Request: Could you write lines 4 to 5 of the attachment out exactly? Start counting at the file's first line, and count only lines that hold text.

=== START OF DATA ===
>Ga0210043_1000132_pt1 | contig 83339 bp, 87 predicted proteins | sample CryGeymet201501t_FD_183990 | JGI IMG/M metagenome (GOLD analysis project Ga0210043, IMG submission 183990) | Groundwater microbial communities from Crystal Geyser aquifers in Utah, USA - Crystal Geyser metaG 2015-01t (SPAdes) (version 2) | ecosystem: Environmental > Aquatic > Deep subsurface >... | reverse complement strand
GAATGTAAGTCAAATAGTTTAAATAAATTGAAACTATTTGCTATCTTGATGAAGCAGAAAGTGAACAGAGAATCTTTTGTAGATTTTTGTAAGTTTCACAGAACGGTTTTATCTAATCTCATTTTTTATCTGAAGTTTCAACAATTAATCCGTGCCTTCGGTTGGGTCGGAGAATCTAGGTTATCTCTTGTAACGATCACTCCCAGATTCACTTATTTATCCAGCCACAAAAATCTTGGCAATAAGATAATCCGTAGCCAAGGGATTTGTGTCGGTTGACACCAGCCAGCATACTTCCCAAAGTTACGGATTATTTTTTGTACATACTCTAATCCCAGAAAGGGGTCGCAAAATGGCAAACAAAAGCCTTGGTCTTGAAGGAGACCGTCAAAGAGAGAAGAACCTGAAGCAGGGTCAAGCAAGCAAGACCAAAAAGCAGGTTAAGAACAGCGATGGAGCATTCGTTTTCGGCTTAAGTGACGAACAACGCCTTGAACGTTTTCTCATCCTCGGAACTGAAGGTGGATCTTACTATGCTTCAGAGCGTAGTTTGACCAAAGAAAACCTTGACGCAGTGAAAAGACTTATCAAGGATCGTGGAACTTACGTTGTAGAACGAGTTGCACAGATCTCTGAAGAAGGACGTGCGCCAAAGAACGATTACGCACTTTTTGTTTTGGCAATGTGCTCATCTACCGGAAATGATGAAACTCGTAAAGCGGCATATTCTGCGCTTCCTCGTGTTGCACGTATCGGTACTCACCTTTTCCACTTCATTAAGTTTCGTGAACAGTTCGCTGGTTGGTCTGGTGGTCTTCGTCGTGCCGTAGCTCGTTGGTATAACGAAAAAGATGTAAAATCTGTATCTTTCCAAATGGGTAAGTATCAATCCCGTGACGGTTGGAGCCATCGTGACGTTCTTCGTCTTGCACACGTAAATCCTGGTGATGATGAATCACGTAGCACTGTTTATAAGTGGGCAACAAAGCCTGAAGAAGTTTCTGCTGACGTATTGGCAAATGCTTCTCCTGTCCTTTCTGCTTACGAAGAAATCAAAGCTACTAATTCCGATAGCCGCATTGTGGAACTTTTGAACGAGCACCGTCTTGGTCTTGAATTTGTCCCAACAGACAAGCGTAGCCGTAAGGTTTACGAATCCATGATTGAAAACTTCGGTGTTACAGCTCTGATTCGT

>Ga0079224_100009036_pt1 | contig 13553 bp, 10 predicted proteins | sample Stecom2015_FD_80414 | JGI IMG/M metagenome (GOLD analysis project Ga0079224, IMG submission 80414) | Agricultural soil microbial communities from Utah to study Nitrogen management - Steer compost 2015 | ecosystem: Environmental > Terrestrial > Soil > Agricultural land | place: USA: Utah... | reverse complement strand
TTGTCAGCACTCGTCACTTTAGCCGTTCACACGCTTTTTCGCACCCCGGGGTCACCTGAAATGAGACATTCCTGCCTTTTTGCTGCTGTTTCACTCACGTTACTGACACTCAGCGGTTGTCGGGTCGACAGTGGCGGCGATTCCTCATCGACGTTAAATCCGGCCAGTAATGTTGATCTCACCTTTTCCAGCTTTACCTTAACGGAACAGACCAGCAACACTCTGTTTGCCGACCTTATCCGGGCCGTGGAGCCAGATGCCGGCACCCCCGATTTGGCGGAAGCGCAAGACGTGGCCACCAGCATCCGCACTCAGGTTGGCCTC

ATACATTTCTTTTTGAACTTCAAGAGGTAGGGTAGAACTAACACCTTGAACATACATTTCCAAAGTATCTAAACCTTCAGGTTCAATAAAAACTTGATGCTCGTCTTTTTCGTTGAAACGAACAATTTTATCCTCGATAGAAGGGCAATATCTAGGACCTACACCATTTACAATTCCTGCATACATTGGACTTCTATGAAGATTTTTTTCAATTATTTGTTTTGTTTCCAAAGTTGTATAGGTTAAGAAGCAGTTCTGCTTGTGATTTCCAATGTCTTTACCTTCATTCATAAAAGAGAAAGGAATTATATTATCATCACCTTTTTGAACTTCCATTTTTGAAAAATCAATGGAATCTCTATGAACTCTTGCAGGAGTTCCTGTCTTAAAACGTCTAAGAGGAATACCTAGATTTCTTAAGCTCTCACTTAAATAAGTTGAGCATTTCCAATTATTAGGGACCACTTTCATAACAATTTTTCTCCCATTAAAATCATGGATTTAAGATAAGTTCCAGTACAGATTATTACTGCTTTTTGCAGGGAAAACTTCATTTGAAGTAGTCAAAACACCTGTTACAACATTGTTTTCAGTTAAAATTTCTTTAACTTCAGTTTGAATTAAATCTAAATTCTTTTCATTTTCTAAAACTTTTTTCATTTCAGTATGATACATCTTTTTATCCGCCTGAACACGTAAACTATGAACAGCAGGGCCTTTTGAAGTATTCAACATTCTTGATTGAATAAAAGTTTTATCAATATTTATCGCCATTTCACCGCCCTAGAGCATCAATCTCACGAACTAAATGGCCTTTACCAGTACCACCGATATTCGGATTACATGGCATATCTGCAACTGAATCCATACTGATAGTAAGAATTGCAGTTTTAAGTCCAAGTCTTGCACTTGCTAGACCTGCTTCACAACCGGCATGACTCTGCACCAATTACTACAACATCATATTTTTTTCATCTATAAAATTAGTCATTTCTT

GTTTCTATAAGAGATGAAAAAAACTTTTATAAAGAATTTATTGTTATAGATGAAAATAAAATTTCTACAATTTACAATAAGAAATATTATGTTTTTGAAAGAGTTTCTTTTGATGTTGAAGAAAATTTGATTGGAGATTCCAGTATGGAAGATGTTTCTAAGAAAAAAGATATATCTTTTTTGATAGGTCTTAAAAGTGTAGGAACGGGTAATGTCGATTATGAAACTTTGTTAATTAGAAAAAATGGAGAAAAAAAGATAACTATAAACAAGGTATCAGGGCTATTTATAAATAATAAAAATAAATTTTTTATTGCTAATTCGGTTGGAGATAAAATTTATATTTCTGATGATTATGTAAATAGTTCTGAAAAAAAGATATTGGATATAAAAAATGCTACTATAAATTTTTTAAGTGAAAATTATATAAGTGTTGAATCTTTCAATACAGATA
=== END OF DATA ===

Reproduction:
TTGTCAGCACTCGTCACTTTAGCCGTTCACACGCTTTTTCGCACCCCGGGGTCACCTGAAATGAGACATTCCTGCCTTTTTGCTGCTGTTTCACTCACGTTACTGACACTCAGCGGTTGTCGGGTCGACAGTGGCGGCGATTCCTCATCGACGTTAAATCCGGCCAGTAATGTTGATCTCACCTTTTCCAGCTTTACCTTAACGGAACAGACCAGCAACACTCTGTTTGCCGACCTTATCCGGGCCGTGGAGCCAGATGCCGGCACCCCCGATTTGGCGGAAGCGCAAGACGTGGCCACCAGCATCCGCACTCAGGTTGGCCTC

ATACATTTCTTTTTGAACTTCAAGAGGTAGGGTAGAACTAACACCTTGAACATACATTTCCAAAGTATCTAAACCTTCAGGTTCAATAAAAACTTGATGCTCGTCTTTTTCGTTGAAACGAACAATTTTATCCTCGATAGAAGGGCAATATCTAGGACCTACACCATTTACAATTCCTGCATACATTGGACTTCTATGAAGATTTTTTTCAATTATTTGTTTTGTTTCCAAAGTTGTATAGGTTAAGAAGCAGTTCTGCTTGTGATTTCCAATGTCTTTACCTTCATTCATAAAAGAGAAAGGAATTATATTATCATCACCTTTTTGAACTTCCATTTTTGAAAAATCAATGGAATCTCTATGAACTCTTGCAGGAGTTCCTGTCTTAAAACGTCTAAGAGGAATACCTAGATTTCTTAAGCTCTCACTTAAATAAGTTGAGCATTTCCAATTATTAGGGACCACTTTCATAACAATTTTTCTCCCATTAAAATCATGGATTTAAGATAAGTTCCAGTACAGATTATTACTGCTTTTTGCAGGGAAAACTTCATTTGAAGTAGTCAAAACACCTGTTACAACATTGTTTTCAGTTAAAATTTCTTTAACTTCAGTTTGAATTAAATCTAAATTCTTTTCATTTTCTAAAACTTTTTTCATTTCAGTATGATACATCTTTTTATCCGCCTGAACACGTAAACTATGAACAGCAGGGCCTTTTGAAGTATTCAACATTCTTGATTGAATAAAAGTTTTATCAATATTTATCGCCATTTCACCGCCCTAGAGCATCAATCTCACGAACTAAATGGCCTTTACCAGTACCACCGATATTCGGATTACATGGCATATCTGCAACTGAATCCATACTGATAGTAAGAATTGCAGTTTTAAGTCCAAGTCTTGCACTTGCTAGACCTGCTTCACAACCGGCATGACTCTGCACCAATTACTACAACATCATATTTTTTTCATCTATAAAATTAGTCATTTCTT